MINNEAPOLIS - Minnesota athletes continue to do what they can do help fight the Coronavirus pandemic, and Vikings defensive end Danielle Hunter is the latest.
Hunter spoke with Twin Cities reporters via Zoom on Wednesday, and said he’s donating his Madden check from the NFL Players Association to North Memorial Health Hospital in Robbinsdale. He joins Vikings running back Dalvin Cook, who started doing the same thing on April 1.
Athletes are doing their part, with sports shut down, to help those most affected by the Covid-19 pandemic. Hunter has a personal connection to Coronavirus, his grandmother is a nurse at John Anders Memorial Hospital in New York, one of the areas hardest hit by the pandemic. His uncle is also a police officer out east.
“I get an update with how crazy it is over in New York with how this stuff is going on. I feel like it’s better to be prepared in a time of uncertainty like this than to not be prepared. It’s kind of going crazy over there with everything on short supplies and all that,” Hunter said.
The money locally goes to hospitals working to create masks that help prevent the spread of Covid-19. Hunter said he thinks about his family out east every day.
“We call her every day and check up on her, making sure she does the right things and if she’s alright. It’s just crazy knowing that they’re in something like that what’s going on. Only thing you can do is just watch, hope for the best and pray,” Hunter said.
On Thursday, Minnesota sports broadcasters from the Wild, Twins, United, Vikings, Timberwolves and Lynx announced the Feed the Cities – Voices of Minnesota campaign. Fans are encouraged to request messages from broadcasters through Camoe, and for at least a $30 donation, the select broadcaster will record a message.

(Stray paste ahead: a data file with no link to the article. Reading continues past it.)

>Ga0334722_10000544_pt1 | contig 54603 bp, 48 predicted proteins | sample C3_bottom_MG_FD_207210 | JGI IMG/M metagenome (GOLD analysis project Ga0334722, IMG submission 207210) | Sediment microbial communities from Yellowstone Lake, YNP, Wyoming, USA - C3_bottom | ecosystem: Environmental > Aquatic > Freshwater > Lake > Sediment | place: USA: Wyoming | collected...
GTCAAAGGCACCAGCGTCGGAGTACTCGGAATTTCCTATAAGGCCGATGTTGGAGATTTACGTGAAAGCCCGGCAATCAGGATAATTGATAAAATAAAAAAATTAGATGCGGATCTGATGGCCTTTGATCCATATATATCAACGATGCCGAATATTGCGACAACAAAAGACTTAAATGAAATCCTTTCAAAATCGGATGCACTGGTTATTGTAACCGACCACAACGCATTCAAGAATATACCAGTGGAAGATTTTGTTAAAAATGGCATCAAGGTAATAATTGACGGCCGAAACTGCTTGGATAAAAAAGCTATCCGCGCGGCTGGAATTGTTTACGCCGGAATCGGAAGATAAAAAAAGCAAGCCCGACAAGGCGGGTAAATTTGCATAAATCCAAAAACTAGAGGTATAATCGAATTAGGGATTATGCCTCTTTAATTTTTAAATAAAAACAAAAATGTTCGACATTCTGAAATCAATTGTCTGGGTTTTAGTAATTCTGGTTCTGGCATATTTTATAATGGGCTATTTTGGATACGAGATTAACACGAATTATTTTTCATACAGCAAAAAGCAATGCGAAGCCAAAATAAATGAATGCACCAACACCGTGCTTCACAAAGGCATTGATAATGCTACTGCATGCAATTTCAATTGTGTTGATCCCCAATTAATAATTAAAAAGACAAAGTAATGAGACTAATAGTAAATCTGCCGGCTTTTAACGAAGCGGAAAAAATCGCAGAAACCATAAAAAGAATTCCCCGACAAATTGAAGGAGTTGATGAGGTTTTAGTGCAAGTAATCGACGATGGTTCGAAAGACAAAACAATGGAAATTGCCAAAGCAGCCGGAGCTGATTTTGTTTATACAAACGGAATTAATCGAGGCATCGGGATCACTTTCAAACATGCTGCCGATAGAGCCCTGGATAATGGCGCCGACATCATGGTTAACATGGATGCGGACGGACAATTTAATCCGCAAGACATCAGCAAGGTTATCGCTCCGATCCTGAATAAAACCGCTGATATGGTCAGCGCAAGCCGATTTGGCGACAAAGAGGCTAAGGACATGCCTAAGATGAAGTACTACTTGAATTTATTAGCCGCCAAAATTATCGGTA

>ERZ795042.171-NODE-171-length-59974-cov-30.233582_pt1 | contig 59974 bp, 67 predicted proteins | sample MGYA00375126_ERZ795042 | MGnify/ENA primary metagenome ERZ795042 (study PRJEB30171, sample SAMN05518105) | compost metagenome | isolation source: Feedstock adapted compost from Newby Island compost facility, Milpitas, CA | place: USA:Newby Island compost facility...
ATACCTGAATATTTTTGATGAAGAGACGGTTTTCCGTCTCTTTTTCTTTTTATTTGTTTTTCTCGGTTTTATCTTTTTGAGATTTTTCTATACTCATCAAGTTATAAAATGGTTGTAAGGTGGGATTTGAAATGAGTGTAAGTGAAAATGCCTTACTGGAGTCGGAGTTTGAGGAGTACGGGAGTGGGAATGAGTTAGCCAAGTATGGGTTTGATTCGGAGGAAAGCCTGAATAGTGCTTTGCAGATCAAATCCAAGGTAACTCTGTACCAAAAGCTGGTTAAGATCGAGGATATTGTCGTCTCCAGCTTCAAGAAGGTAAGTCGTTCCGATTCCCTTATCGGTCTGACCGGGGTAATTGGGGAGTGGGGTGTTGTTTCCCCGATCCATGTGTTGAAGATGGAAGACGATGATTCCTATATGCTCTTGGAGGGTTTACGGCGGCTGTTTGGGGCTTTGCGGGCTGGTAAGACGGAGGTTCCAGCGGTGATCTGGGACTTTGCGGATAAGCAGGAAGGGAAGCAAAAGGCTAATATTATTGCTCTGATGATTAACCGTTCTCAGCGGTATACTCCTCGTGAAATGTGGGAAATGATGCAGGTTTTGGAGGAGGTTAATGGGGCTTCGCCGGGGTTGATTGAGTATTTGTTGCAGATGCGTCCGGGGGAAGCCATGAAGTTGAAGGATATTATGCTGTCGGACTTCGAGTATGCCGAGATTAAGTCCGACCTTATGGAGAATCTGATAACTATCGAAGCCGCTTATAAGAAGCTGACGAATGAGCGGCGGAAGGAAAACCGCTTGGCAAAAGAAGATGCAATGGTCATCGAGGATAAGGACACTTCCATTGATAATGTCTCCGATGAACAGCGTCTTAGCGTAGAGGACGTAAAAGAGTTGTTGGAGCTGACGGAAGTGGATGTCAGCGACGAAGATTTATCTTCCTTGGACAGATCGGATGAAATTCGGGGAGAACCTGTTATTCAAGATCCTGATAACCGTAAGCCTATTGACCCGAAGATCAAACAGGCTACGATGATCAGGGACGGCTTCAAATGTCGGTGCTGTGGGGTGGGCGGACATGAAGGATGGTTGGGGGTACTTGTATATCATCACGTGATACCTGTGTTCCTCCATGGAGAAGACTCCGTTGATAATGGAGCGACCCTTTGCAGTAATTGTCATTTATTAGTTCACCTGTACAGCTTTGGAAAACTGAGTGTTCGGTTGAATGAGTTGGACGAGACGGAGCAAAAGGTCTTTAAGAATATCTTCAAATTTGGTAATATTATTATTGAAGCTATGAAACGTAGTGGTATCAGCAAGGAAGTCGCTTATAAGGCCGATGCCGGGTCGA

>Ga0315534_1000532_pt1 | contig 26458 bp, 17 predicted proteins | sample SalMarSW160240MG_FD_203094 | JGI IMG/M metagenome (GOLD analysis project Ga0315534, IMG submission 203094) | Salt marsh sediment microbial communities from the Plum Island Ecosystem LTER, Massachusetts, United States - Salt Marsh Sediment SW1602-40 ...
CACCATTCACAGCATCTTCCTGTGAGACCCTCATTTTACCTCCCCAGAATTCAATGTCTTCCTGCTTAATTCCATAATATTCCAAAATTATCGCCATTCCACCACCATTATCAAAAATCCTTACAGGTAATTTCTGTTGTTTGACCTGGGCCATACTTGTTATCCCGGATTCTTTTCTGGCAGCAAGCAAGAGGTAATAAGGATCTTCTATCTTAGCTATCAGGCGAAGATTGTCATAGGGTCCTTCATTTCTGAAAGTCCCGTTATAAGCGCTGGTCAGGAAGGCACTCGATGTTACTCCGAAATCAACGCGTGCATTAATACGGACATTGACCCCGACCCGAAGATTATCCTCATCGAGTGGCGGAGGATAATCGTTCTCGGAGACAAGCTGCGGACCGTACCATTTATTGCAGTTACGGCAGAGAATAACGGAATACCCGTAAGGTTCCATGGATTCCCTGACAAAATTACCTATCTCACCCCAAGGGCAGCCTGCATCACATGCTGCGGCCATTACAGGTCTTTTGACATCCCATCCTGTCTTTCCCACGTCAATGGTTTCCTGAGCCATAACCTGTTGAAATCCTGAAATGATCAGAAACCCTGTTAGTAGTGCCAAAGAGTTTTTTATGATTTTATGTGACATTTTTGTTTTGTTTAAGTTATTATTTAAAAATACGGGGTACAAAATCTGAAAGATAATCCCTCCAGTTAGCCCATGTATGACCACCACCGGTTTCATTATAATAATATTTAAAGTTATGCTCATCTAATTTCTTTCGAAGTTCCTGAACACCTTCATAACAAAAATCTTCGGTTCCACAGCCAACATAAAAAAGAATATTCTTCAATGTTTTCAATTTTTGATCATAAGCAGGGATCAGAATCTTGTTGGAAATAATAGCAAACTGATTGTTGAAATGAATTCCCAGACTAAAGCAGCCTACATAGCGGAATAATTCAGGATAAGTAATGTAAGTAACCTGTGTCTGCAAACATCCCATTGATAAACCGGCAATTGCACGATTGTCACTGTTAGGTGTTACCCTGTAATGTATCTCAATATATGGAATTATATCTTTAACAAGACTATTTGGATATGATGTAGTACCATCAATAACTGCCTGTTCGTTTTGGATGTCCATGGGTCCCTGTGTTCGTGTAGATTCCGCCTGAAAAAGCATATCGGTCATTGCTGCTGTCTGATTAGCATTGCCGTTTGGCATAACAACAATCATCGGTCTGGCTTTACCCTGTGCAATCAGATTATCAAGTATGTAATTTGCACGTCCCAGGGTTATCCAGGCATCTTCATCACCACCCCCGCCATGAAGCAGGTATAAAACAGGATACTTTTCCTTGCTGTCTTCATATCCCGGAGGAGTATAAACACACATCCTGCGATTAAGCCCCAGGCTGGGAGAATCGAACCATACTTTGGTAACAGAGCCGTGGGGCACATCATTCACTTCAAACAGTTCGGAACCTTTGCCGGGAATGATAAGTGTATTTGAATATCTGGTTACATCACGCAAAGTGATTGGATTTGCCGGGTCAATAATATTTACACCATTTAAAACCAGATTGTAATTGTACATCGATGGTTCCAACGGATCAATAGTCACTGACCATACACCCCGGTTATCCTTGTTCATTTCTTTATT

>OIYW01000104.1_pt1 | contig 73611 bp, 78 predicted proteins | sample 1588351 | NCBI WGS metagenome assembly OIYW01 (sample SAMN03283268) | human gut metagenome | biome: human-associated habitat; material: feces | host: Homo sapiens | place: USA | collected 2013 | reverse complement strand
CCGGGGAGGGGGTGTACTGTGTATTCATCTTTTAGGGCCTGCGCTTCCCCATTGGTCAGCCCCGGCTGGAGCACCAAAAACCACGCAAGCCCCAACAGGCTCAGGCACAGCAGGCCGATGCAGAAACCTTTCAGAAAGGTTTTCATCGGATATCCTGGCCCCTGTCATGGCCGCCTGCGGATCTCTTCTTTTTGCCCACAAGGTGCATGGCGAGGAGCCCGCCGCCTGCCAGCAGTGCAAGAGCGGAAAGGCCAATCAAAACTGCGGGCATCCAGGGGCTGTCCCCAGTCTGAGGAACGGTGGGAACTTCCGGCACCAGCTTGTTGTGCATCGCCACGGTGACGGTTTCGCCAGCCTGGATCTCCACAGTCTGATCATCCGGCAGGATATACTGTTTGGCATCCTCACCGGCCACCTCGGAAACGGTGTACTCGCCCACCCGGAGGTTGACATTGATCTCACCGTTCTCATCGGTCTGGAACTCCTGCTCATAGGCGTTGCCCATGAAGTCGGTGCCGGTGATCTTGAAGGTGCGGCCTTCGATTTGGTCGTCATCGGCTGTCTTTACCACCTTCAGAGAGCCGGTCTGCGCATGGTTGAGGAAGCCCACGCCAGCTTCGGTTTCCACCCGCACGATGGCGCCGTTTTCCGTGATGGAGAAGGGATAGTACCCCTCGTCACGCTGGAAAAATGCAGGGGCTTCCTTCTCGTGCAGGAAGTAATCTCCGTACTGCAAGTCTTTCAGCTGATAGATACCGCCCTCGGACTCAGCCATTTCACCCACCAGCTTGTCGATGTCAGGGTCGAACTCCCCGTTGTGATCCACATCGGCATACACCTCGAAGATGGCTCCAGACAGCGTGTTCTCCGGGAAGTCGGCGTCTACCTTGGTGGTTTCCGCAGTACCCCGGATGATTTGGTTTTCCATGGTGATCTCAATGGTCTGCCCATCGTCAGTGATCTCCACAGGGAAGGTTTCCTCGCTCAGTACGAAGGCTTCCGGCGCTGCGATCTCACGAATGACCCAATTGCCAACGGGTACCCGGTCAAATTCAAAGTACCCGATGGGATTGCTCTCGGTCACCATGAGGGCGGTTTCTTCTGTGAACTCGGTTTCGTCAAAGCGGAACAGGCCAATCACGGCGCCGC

The proceeds will go to the Boys and Girls Clubs of the Twin Cities, the Greater Twin Cities United Way and Second Harvest Heartland. You can also text a donation to 243725 with the code “ONEMN.”
Vikings’ receiver Adam Thielen recently did his part, hosting an all-day radio fundraiser with KFAN through the Thielen Foundation. The effort raised about $285,000, which will go to various charities in the Twin Cities that help those affected by Coronavirus.
Timberwolves coach Ryan Saunders and his wife recently joined the charitable efforts. They’re donating nutritious snack packs to local Boys and Girls Clubs, when kids might otherwise be struggling to get food that would otherwise be provided in school.
One of the athletes hardest hit by Covid-19 is Wolves star Karl-Anthony Towns. His mother died of complications from the virus on Monday at just 58 years old. Before he knew of her diagnosis, Towns pledged $100,000 to the Mayo Clinic in Rochester, going into research to find a vaccine to fight the virus.
Earlier this month, Minnesota’s sports teams announced that workers at various local stadiums would still be paid despite sports being shut down due to Covid-19. The Twins, Timberwolves, United and Wild all made donations to their leagues as part of the initiative.